The power of small changes

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September marks the beginning of a seasonal change here on the river as we move into Fall. It used to be marked with school starting as well, but today we do that in August. It does begin a cool down, however long and slow it may be.

Change is one of those topics that seem to show off our human foibles and a lot of just plain weirdness as well. Everything changes all the time, of course. We get older, our automobiles and homes age and begin to not work as well as they once did (just like our aging bodies!). Yet most people resist a lot of change while – at the same time – frustrated by the fact that they can’t bring change about in their own lives or families.

Like I said, pretty weird.

So, what keeps us from making the kind of good changes we’d all like to see in our lives? Doubtless there are thousands of reasons why change is so elusive for most of us and we’re sure not going to cover them all here. Instead I want to look at just one that might hold the key to change for many of us.

That one is the power of small changes over long periods of time.

Being Americans, we love big things, and of course if we’re going to change we have a tendency to want to do it up big! I remember watching an episode of an old show imported from England years ago called Junkyard Wars. In this episode they had three teams, one from the US, one from the UK and one from Russia. They had to build a vehicle to run through a series of obstacles from parts found in the junkyard. Everyone found it funny to watch how the teams built. The UK team found a small sturdy old SUV, the Russians took a boat and put wheels on it (seriously!) and the US team found a big old truck and put the biggest motor they could find in it. Very American. Unfortunately I don’t remember who won so you’ll have to look it up.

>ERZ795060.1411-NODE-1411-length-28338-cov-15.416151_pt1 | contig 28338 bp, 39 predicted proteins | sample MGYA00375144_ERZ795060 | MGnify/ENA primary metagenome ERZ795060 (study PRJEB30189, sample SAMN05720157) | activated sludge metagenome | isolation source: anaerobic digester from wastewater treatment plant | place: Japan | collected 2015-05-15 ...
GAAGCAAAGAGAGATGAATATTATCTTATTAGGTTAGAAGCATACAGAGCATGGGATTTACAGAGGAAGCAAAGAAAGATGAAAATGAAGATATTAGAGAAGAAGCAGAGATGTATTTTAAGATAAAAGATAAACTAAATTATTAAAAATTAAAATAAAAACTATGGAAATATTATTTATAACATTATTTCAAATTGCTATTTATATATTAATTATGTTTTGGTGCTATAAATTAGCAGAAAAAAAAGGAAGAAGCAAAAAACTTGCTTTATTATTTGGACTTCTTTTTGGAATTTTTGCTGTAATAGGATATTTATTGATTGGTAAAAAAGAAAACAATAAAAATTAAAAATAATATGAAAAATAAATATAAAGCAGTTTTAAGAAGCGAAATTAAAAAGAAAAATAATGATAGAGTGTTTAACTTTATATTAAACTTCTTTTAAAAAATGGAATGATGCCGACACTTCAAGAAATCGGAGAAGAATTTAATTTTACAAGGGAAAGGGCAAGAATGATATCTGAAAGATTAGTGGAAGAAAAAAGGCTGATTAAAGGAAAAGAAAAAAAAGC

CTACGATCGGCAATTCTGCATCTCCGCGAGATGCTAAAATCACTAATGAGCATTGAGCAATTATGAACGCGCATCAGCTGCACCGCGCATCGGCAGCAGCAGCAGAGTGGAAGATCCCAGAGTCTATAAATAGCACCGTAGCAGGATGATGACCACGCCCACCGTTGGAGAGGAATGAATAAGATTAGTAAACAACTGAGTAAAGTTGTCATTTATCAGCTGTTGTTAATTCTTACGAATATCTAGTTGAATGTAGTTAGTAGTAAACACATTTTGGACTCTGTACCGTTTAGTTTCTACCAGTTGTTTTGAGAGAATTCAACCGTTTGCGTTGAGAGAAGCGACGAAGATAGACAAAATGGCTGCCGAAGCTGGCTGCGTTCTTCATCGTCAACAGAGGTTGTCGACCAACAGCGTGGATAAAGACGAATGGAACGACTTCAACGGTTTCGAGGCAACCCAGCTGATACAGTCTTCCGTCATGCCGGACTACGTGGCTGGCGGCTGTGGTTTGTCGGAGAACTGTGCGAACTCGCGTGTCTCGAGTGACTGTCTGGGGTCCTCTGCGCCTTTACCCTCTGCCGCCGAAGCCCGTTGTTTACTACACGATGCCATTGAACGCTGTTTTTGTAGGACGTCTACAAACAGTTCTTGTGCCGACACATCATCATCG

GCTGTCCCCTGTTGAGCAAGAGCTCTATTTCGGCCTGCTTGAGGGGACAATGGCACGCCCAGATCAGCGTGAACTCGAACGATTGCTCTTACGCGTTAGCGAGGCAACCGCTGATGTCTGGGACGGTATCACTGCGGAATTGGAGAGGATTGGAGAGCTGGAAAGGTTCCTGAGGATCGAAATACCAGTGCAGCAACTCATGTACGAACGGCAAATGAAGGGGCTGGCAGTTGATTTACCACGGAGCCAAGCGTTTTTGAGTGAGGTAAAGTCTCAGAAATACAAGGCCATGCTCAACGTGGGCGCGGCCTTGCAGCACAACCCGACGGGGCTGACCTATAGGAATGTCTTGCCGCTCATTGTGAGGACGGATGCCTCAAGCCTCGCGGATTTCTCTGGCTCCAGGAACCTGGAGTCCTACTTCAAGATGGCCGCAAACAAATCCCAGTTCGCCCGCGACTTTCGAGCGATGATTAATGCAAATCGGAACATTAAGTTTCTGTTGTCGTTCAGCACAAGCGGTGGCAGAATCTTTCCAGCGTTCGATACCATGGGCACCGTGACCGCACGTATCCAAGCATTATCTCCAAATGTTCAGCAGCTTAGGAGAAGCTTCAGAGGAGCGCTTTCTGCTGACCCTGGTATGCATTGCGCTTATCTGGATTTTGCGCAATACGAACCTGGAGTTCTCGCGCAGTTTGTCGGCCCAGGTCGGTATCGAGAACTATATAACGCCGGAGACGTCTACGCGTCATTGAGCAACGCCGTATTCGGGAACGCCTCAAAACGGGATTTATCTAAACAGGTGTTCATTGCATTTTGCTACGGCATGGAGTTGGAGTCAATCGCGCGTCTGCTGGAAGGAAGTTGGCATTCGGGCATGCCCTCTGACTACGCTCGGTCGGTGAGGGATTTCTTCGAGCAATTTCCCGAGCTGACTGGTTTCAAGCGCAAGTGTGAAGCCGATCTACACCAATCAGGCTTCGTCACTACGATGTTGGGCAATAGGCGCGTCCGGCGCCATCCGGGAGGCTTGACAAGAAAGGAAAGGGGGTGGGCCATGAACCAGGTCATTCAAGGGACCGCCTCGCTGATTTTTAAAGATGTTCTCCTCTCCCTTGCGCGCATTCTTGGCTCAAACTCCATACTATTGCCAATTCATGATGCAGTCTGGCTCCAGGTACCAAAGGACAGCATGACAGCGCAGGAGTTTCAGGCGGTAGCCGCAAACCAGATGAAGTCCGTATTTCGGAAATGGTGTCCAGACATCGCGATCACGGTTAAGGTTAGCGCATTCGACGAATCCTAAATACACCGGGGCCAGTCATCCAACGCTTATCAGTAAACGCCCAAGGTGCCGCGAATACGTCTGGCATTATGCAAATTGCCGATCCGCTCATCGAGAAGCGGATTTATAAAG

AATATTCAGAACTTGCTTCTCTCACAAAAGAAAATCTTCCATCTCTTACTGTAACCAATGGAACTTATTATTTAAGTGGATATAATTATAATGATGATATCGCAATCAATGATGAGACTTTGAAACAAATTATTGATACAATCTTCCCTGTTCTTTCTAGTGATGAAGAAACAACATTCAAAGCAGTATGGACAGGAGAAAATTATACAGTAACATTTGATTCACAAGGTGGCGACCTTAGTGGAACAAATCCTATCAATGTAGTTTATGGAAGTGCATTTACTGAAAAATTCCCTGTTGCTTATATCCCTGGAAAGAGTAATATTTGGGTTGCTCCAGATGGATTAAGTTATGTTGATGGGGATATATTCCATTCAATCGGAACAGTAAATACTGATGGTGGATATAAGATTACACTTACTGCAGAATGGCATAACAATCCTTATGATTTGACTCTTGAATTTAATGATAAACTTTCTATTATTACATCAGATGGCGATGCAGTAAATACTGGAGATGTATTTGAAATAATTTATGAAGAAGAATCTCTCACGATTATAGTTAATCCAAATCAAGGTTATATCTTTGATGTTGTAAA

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But when it comes to personal change I highly recommend taking it in small doses. Change is hard to manage and very hard to sustain, as all of us who’ve been on diets, tried to stop smoking or drinking know so well. So why not start small and watch what will happen?

I’m thinking about this because I have just started a diet myself. Years ago I lost 74 pounds and it was very difficult but great. I kept if off for about five years and then moved into a very stressful situation and since then have managed it put it all back on. So now, at 61 years of age, it’s time to get the flab off and get back into shape. And I’m doing it small.

To capture the concept of how powerful small changes can be, just imagine you board a plane at LAX that’s going to Bangkok. Off you go, but the pilot is off 2 degrees on his heading. Seventeen hours later I don’t know where you’ll be but I can guarantee you won’t be at Bangkok International.

Just one or two degrees can make a gigantic different when combined with enough time and distance. That’s exactly what I’m talking about here. Small changes can make huge differences in our lives if we are patient enough to see them all the way through.

For example my diet is aimed about losing a pound and a half to two pounds a week. That’s all, and that’s not much when you weigh as much as I do! But now multiply that by six months and you get somewhere between 39 and 52 pounds. That’s huge! And it comes about by taking small manageable steps; not huge, and usually foolish, leaps in the dark.

At this point you might be wondering why on earth I’d tell everyone that I’m trying to lose weight after having failed at it so much in the past few years. Good question. Apparently I am: (A) Seeking to be accountable; (B) Not very smart; (C) Too open for my own good; (D) All of the above. Send me a note and let me know what you think.

Let’s get back to the point. The power of small beginnings works in every area of life. In facts it’s a large part of the reason I write this column. I’m not foolish enough to think that anything I write here is going to totally change anyone’s life including my own. But I do hope that perhaps I can plant a few seeds that will germinate in people’s minds over time.

Hopefully that will lead them to making good changes in their lives that will not only benefit them but those around them and our entire community.

So get out there and think small people!

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Louie Marsh is pastor of Christ’s Church on the River on the Parker Strip. Visit the website HERE.

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